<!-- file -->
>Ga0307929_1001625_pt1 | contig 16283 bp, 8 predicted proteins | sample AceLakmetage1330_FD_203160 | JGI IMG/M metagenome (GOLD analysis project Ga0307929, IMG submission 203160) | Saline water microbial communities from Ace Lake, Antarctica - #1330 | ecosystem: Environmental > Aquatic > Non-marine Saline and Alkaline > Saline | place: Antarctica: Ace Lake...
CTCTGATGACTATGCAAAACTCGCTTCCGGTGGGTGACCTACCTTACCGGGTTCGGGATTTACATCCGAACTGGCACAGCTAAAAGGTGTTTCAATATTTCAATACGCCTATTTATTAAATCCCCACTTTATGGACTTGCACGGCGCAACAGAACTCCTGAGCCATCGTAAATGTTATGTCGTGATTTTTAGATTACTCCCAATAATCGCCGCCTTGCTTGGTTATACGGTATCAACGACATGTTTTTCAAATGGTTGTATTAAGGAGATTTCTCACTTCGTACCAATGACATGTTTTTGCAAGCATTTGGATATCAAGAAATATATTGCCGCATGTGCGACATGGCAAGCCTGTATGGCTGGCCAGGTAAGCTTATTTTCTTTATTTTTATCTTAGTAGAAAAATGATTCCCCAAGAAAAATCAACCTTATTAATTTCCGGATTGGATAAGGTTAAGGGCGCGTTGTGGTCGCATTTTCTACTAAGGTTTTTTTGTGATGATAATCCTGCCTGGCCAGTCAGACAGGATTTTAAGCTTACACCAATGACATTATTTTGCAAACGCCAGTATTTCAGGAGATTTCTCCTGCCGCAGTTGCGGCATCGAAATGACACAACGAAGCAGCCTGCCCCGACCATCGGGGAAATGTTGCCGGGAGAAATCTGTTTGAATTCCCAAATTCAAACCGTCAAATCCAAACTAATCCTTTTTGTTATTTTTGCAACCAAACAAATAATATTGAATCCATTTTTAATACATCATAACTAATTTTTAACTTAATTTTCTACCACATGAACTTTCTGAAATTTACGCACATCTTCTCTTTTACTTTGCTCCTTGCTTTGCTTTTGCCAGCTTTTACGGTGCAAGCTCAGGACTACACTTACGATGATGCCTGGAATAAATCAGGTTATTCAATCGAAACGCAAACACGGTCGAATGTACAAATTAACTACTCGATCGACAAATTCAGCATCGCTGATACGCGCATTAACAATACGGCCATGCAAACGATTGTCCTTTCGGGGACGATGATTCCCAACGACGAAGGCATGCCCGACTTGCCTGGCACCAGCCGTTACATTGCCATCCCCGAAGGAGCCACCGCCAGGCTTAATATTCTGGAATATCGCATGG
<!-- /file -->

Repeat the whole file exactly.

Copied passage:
>Ga0307929_1001625_pt1 | contig 16283 bp, 8 predicted proteins | sample AceLakmetage1330_FD_203160 | JGI IMG/M metagenome (GOLD analysis project Ga0307929, IMG submission 203160) | Saline water microbial communities from Ace Lake, Antarctica - #1330 | ecosystem: Environmental > Aquatic > Non-marine Saline and Alkaline > Saline | place: Antarctica: Ace Lake...
CTCTGATGACTATGCAAAACTCGCTTCCGGTGGGTGACCTACCTTACCGGGTTCGGGATTTACATCCGAACTGGCACAGCTAAAAGGTGTTTCAATATTTCAATACGCCTATTTATTAAATCCCCACTTTATGGACTTGCACGGCGCAACAGAACTCCTGAGCCATCGTAAATGTTATGTCGTGATTTTTAGATTACTCCCAATAATCGCCGCCTTGCTTGGTTATACGGTATCAACGACATGTTTTTCAAATGGTTGTATTAAGGAGATTTCTCACTTCGTACCAATGACATGTTTTTGCAAGCATTTGGATATCAAGAAATATATTGCCGCATGTGCGACATGGCAAGCCTGTATGGCTGGCCAGGTAAGCTTATTTTCTTTATTTTTATCTTAGTAGAAAAATGATTCCCCAAGAAAAATCAACCTTATTAATTTCCGGATTGGATAAGGTTAAGGGCGCGTTGTGGTCGCATTTTCTACTAAGGTTTTTTTGTGATGATAATCCTGCCTGGCCAGTCAGACAGGATTTTAAGCTTACACCAATGACATTATTTTGCAAACGCCAGTATTTCAGGAGATTTCTCCTGCCGCAGTTGCGGCATCGAAATGACACAACGAAGCAGCCTGCCCCGACCATCGGGGAAATGTTGCCGGGAGAAATCTGTTTGAATTCCCAAATTCAAACCGTCAAATCCAAACTAATCCTTTTTGTTATTTTTGCAACCAAACAAATAATATTGAATCCATTTTTAATACATCATAACTAATTTTTAACTTAATTTTCTACCACATGAACTTTCTGAAATTTACGCACATCTTCTCTTTTACTTTGCTCCTTGCTTTGCTTTTGCCAGCTTTTACGGTGCAAGCTCAGGACTACACTTACGATGATGCCTGGAATAAATCAGGTTATTCAATCGAAACGCAAACACGGTCGAATGTACAAATTAACTACTCGATCGACAAATTCAGCATCGCTGATACGCGCATTAACAATACGGCCATGCAAACGATTGTCCTTTCGGGGACGATGATTCCCAACGACGAAGGCATGCCCGACTTGCCTGGCACCAGCCGTTACATTGCCATCCCCGAAGGAGCCACCGCCAGGCTTAATATTCTGGAATATCGCATGG